How Did Life Begin? Scientists Propose New Theory for Where Earth's First Organisms Came From

The origins of life on our planet are so nebulous and so resistant to study that even the parts scientists agree on they still don't really understand. Our best guess about the circumstances under which life began has been that ribonucleic acid (RNA), part of our genetic material, came first and proteins came later. Though widely agreed upon by scientists, that theory has problems. Now, two scientists have a potential solution: the peptide-RNA hypothesis. 

RNA is similar to DNA in that it can code genetic information and catalyze the reactions needed to produce life. But its chemical makeup is more primitive and unstable, so it’s much more vulnerable to mutations. 

The RNA world hypothesis says that RNA self-replicated its genetic code, leading to the evolution of proteins. But this theory fails to account for exactly how these humble nucleic acids made that kind of a leap. The RNA world hypothesis has been challenged before, and its many proponents can’t explain how the nucleic acids led to small, fully functioning proteins, or peptides.

According to the peptide-RNA theory, they simply didn’t. Rather, the RNA molecules would never have had the ability to catalyze life in this fashion. Instead of RNA alone predating everything else, the new theory posits that proteins were there with them from the beginning, and it was through the interaction between the two, and not a mysterious middle step, that the molecules were able to catalyze the beginnings of life.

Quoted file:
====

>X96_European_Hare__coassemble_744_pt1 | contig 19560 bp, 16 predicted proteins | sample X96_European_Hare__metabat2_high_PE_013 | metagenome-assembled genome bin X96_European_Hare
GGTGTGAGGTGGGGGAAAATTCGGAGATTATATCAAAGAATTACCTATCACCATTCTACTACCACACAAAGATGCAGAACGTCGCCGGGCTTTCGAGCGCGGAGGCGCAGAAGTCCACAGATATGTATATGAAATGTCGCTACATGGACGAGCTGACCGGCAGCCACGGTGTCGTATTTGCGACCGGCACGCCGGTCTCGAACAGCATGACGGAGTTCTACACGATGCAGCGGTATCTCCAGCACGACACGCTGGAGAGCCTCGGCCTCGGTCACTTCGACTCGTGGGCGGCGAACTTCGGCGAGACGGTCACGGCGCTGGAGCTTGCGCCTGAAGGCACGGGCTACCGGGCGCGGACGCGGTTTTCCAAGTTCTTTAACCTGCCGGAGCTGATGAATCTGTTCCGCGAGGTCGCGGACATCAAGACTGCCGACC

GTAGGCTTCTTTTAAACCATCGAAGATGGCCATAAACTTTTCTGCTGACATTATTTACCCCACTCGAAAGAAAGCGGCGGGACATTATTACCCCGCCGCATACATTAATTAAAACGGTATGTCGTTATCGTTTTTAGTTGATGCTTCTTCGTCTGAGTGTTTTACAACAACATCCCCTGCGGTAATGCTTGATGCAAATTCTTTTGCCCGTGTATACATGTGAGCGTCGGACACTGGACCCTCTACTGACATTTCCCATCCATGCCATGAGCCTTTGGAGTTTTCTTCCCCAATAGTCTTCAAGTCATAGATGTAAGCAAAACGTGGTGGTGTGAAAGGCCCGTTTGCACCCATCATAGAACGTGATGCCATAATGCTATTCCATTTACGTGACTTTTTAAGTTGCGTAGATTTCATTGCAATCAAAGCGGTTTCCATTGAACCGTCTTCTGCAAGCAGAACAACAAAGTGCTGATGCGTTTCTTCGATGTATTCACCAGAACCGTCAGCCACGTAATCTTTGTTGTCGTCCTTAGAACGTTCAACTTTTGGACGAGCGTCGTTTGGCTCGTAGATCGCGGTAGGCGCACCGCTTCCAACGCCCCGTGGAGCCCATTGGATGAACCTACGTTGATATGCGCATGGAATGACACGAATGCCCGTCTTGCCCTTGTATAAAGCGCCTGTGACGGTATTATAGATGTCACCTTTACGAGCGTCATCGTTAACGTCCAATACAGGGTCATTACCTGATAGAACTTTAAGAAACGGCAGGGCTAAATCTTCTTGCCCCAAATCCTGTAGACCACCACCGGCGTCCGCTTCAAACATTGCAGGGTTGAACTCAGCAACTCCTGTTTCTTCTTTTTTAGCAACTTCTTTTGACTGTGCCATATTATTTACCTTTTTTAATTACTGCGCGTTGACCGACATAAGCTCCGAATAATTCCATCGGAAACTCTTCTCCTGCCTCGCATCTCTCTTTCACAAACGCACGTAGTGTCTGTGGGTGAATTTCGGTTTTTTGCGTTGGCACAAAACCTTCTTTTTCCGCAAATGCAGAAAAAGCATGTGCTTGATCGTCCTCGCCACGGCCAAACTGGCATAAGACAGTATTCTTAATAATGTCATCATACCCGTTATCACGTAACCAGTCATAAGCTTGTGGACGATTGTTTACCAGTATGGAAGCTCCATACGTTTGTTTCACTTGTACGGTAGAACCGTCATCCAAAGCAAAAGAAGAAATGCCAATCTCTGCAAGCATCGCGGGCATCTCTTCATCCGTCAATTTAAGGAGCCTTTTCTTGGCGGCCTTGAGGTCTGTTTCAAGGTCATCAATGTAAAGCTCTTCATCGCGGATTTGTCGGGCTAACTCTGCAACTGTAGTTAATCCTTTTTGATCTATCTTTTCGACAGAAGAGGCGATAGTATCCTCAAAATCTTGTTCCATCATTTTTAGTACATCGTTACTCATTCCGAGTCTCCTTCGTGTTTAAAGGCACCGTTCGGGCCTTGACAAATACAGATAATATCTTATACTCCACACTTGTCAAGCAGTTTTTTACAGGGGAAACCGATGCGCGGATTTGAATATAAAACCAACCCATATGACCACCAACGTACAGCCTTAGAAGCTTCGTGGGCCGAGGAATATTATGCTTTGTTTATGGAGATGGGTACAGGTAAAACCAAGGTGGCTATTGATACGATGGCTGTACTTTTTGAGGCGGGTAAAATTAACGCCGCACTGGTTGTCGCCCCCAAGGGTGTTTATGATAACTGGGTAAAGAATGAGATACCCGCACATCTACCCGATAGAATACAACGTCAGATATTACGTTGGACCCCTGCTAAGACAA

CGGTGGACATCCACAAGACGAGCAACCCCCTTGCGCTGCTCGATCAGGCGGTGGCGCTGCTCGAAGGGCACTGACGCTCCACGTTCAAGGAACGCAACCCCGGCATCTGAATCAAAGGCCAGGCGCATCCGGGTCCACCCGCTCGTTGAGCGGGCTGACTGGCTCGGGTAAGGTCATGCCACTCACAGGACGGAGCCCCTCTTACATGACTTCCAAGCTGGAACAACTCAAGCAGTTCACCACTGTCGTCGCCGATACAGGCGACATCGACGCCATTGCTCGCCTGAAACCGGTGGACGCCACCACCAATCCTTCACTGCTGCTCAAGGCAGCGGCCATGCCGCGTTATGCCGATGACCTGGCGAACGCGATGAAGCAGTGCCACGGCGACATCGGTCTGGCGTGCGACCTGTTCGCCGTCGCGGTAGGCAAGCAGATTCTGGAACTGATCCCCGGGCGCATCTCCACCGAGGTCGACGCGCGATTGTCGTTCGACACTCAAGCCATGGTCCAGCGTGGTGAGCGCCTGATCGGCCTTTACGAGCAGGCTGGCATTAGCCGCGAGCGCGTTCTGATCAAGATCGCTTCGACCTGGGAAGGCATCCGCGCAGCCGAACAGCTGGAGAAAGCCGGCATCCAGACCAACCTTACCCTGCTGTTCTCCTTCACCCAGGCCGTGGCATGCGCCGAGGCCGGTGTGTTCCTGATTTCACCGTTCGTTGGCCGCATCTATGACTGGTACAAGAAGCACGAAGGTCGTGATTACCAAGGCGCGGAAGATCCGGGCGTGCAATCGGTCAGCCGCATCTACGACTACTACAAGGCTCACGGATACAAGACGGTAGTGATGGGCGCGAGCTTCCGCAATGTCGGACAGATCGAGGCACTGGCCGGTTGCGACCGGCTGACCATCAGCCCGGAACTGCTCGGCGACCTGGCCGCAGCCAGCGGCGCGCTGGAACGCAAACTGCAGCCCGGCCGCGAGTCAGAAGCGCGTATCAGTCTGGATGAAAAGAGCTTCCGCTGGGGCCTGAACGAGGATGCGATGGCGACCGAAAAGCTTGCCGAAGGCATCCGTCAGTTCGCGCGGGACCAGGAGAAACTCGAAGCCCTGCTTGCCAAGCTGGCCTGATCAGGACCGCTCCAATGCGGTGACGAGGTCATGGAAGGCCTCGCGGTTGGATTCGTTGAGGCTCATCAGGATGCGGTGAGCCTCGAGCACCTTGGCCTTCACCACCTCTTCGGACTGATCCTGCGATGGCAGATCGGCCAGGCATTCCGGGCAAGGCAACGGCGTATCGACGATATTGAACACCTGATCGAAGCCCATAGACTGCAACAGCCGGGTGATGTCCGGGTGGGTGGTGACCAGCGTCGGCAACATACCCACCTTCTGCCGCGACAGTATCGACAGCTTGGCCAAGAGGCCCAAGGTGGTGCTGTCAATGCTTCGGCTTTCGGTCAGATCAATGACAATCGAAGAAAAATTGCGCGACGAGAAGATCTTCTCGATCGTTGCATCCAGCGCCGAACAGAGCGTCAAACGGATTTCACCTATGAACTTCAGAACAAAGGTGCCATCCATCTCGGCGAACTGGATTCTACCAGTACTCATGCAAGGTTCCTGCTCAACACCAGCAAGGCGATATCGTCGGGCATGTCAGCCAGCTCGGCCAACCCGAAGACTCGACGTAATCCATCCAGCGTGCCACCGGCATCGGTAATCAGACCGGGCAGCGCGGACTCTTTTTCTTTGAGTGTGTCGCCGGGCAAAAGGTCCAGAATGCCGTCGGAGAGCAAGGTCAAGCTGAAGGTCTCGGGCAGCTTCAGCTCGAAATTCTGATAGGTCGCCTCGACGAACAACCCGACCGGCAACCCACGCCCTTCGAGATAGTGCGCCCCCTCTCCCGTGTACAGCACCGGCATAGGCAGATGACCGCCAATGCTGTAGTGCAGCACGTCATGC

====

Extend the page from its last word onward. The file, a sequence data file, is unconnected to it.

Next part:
The theory is backed up by some evidence. "Until now, it has been thought to be impossible to conduct experiments to penetrate the origins of genetics," co-author and University of North Carolina at Chapel Hill professor of biochemistry and biophysics Charles Carter said in a statement. "But we have now shown that experimental results mesh beautifully with the 'peptide-RNA' theory, and so these experiments provide quite compelling answers to what happened at the beginning of life on Earth." 

Carter and his coauthor Peter Wills, a professor of physics at the University of Auckland, have published a pair of new papers in the journals Molecular Biology and Evolution and BioSystems. In the work, they explain how the body of evidence on early enzymes and amino acids supports their simpler theory. Carter's own recent research analyzed 20 enzymes known as aminoacyl-tRNA synthetases (aaRSs), which are necessary for translating genetic code into protein. These proteins are ancient enough that they exist in all living cells. Despite belonging to completely distinct families, he found that they'd been coded by the same gene.

Carter and Wills are hoping the new hypothesis will inspire fresh debate about the origins of life among the scientific community. "These interdependent peptides and the nucleic acids encoding them would have been able to assist each other's molecular self-organization despite the continual random disruptions that beset all molecular processes," Carter said in the statement. "We believe that this is what gave rise to a peptide-RNA world early in Earth's history."

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